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South Korean Soldiers Hold Hands When They Open These Doors, and For Good Reason

The demilitarized zone (DMZ) is a peculiar place at the heart of one of the world’s most dangerous flashpoints — the Korean Peninsula. At the DMZ, there are several doors that makes the South Koreans anxious.

Vice President Mike Pence made a surprise visit to the DMZ Monday to stare into North Korea, a source of multiple provocations in recent weeks. The vice president warned North Korea that it “would do well not to test Trump’s resolve,” pointing to American strikes in Syria and Afghanistan.

(This first appeared in The Daily Caller here.)

Secretary of State Rex Tillerson also visited the DMZ during his recent visit to Asia. While there, he stressed that military action against North Korea is “an option.”

Located along the DMZ, in the joint security area, are rarely-used conference facilities for meetings between the North and the South. When the South Koreans open the doors, they are always cautious. They reportedly hold hands to keep from being pulled into the North by aggressive North Korean soldiers, according to Business Insider.

North Korean soldiers are rumored to have snatched South Korean guards before. In addition to holding hands, the soldiers also rely on tethers and other options. North Korea systematically kidnapped South Korean and Japanese citizens for many years.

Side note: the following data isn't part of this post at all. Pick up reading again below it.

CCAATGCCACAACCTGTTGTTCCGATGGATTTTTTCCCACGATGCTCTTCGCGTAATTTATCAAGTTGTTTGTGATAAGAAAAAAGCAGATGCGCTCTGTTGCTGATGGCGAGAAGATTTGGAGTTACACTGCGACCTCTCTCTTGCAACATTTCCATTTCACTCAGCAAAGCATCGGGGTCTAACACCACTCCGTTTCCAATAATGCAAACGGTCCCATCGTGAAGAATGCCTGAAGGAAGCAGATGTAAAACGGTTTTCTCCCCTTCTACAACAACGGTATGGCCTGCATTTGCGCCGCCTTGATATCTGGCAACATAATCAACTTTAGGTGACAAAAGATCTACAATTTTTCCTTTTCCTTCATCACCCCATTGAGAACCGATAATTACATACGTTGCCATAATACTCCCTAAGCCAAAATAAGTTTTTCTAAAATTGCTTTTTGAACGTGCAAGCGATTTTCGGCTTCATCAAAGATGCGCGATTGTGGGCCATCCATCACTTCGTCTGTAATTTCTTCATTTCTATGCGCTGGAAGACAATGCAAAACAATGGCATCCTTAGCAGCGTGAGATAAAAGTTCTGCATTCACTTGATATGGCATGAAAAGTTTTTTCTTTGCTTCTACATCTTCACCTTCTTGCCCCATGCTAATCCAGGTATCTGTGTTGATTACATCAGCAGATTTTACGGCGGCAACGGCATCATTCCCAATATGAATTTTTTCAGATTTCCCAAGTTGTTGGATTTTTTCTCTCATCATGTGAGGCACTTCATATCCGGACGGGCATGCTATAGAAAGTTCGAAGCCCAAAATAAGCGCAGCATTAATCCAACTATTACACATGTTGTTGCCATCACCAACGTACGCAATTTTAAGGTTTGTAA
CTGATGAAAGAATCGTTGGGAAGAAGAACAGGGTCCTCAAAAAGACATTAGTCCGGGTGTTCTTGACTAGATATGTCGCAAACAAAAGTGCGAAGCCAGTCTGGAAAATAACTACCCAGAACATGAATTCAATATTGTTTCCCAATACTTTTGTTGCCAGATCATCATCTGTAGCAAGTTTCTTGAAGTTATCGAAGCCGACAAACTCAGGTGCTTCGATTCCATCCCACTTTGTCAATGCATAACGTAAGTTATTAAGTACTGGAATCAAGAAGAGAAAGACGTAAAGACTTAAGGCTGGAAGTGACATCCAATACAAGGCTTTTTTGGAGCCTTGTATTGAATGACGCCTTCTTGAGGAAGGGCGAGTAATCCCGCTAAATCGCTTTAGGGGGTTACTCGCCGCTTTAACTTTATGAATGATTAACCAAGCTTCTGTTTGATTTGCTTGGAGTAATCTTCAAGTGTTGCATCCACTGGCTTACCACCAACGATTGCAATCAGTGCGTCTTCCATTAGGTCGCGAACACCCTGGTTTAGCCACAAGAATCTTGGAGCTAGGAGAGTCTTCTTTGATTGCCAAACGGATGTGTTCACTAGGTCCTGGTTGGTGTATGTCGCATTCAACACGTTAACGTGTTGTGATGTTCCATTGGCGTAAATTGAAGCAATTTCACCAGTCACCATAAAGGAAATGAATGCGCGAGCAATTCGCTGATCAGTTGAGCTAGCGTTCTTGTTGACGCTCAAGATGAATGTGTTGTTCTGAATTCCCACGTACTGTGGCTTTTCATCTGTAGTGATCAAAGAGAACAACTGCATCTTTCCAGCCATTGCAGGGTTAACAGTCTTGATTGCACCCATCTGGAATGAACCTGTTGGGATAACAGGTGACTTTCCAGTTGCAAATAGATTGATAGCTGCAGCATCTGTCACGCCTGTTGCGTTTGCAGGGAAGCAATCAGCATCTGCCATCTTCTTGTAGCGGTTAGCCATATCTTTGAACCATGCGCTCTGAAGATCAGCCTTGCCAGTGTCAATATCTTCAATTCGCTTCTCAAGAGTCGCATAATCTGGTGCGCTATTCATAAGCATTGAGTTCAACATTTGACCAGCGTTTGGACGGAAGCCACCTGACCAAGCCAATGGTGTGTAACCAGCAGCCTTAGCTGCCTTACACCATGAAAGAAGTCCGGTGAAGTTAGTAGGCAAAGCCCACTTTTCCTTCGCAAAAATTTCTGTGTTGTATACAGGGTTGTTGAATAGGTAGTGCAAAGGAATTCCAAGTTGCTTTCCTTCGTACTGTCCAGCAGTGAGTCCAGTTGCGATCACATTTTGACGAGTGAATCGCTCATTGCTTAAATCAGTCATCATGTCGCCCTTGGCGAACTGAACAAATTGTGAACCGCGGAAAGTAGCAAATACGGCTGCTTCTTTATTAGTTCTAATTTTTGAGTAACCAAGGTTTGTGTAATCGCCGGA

Although North and South Korea are not in a state of open conflict, the Korean War never ended. The 1953 Korean Armistice Agreement divided the country along the 38th parallel and created the DMZ.

The DMZ is a highly-militarized strip of land 160 miles long and 2.5 miles wide, filled with fences and concrete barriers, mines, and nervous troops with their fingers on the trigger. Hundreds of South Korean, North Korean, and U.S. troops were killed in skirmishes along the DMZ in the 1960s, and there have been a number of smaller incidents since.

In the joint security area, only a small concrete barrier separates a brutal dictatorship from a flourishing democracy.

In recent weeks, the U.S. and South Korea have been drilling for a possible military contingency on the Korean Peninsula, and North Korea has been testing weapons, as well as firing them off in rehearsals for strikes on enemy bases. Tensions are especially high as there is a possibility the North will test a nuclear weapon in the near future.

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